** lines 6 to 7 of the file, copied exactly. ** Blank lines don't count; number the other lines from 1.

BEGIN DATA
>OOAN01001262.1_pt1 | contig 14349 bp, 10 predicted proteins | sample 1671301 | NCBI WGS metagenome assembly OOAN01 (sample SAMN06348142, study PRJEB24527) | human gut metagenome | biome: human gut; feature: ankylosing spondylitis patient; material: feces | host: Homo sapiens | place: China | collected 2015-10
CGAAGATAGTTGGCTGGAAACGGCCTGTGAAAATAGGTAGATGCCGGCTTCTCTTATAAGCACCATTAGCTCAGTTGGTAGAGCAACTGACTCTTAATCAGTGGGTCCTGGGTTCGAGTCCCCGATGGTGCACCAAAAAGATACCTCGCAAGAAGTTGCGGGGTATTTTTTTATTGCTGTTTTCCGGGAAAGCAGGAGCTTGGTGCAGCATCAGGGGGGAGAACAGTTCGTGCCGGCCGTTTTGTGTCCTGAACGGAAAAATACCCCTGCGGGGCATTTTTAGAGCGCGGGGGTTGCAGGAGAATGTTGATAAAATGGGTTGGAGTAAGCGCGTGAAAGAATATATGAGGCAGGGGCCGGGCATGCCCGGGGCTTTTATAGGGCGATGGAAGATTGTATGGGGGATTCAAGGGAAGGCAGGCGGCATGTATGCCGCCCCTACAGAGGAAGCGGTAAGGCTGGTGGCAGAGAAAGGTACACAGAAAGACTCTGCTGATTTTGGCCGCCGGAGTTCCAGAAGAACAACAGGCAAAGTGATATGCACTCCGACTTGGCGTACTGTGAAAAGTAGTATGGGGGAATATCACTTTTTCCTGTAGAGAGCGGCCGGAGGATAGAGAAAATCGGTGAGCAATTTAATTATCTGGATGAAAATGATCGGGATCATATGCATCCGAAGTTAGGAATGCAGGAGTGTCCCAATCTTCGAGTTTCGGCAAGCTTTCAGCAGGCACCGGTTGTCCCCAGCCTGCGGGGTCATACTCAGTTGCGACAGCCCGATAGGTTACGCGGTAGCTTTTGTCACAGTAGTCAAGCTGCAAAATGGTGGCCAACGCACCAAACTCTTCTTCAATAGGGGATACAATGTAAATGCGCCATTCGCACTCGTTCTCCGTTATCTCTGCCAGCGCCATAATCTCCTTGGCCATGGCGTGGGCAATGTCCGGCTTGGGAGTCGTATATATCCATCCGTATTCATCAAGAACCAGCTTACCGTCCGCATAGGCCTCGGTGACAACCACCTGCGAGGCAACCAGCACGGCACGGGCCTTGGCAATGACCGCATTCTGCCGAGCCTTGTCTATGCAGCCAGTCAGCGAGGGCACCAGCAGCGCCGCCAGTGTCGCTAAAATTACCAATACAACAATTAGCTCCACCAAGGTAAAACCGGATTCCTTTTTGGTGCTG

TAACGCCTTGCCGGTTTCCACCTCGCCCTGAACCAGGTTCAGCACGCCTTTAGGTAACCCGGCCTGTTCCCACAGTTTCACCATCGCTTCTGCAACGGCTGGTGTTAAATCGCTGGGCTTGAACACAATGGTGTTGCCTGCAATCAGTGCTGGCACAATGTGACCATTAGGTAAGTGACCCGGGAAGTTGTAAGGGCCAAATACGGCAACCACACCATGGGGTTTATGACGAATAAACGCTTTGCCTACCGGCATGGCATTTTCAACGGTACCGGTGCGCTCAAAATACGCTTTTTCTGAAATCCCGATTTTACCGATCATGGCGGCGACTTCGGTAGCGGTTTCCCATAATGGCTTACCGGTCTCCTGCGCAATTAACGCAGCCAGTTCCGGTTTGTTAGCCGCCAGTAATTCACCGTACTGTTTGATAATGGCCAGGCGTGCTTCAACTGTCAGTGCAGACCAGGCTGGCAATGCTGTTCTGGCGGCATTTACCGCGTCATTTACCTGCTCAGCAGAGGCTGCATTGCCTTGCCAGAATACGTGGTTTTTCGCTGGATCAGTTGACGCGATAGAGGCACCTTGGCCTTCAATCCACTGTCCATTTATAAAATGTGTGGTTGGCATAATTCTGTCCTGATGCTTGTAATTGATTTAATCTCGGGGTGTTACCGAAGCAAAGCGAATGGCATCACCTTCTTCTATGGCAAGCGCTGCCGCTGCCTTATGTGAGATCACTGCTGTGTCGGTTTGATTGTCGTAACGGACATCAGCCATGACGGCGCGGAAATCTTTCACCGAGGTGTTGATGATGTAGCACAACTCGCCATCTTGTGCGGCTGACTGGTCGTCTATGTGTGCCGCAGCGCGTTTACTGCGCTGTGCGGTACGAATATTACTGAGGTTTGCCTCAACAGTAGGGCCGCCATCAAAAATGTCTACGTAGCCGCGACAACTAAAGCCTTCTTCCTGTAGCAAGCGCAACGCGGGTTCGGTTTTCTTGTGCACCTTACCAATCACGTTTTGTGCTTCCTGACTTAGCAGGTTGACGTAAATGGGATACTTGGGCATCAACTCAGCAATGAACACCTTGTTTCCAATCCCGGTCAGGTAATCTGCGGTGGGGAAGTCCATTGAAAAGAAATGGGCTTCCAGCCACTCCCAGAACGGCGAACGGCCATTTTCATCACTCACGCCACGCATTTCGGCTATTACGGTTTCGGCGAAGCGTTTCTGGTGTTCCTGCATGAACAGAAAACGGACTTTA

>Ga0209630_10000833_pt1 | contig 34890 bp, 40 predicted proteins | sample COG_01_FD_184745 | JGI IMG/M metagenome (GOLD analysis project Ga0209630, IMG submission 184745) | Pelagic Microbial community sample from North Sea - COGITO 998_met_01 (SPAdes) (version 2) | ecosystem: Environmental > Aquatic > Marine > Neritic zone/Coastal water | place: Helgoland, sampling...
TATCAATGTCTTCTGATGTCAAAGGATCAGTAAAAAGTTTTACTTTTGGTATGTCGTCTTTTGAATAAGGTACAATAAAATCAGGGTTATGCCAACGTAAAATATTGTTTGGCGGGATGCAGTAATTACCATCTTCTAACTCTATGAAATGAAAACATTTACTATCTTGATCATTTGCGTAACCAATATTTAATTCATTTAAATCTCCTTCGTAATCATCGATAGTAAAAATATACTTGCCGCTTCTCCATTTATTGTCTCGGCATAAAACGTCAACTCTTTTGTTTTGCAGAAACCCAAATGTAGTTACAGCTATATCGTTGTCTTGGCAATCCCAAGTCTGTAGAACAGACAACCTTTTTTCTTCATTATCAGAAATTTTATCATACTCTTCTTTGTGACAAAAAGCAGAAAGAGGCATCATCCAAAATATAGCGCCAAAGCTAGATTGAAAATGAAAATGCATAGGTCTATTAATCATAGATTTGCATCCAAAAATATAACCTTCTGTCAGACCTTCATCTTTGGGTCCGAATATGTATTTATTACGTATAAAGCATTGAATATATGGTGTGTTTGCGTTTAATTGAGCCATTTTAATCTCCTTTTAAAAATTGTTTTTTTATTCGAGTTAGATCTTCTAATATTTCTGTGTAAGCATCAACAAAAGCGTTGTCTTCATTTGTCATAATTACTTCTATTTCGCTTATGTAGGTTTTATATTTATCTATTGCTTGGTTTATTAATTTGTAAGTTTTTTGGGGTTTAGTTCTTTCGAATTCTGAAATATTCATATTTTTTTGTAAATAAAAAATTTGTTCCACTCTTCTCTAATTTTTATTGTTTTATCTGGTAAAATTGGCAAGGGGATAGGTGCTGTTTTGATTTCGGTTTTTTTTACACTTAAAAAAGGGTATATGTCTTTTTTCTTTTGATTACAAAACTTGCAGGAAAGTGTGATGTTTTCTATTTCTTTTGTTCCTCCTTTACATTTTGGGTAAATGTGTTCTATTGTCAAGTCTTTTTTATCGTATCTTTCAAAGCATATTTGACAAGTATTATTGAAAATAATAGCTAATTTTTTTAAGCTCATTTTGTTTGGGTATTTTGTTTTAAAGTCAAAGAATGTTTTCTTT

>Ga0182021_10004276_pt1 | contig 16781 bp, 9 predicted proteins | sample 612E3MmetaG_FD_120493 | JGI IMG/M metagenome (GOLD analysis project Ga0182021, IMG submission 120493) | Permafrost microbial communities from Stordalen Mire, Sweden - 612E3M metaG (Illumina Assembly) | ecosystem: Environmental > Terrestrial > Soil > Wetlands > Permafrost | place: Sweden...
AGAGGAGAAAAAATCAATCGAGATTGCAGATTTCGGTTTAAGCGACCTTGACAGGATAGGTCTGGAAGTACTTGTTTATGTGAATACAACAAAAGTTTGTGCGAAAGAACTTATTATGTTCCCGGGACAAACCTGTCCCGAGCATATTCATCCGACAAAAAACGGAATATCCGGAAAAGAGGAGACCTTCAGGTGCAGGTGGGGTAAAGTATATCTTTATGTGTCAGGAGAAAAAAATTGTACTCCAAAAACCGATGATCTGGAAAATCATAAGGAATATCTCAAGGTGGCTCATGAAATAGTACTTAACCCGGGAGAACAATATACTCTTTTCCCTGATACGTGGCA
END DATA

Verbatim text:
>Ga0182021_10004276_pt1 | contig 16781 bp, 9 predicted proteins | sample 612E3MmetaG_FD_120493 | JGI IMG/M metagenome (GOLD analysis project Ga0182021, IMG submission 120493) | Permafrost microbial communities from Stordalen Mire, Sweden - 612E3M metaG (Illumina Assembly) | ecosystem: Environmental > Terrestrial > Soil > Wetlands > Permafrost | place: Sweden...
AGAGGAGAAAAAATCAATCGAGATTGCAGATTTCGGTTTAAGCGACCTTGACAGGATAGGTCTGGAAGTACTTGTTTATGTGAATACAACAAAAGTTTGTGCGAAAGAACTTATTATGTTCCCGGGACAAACCTGTCCCGAGCATATTCATCCGACAAAAAACGGAATATCCGGAAAAGAGGAGACCTTCAGGTGCAGGTGGGGTAAAGTATATCTTTATGTGTCAGGAGAAAAAAATTGTACTCCAAAAACCGATGATCTGGAAAATCATAAGGAATATCTCAAGGTGGCTCATGAAATAGTACTTAACCCGGGAGAACAATATACTCTTTTCCCTGATACGTGGCA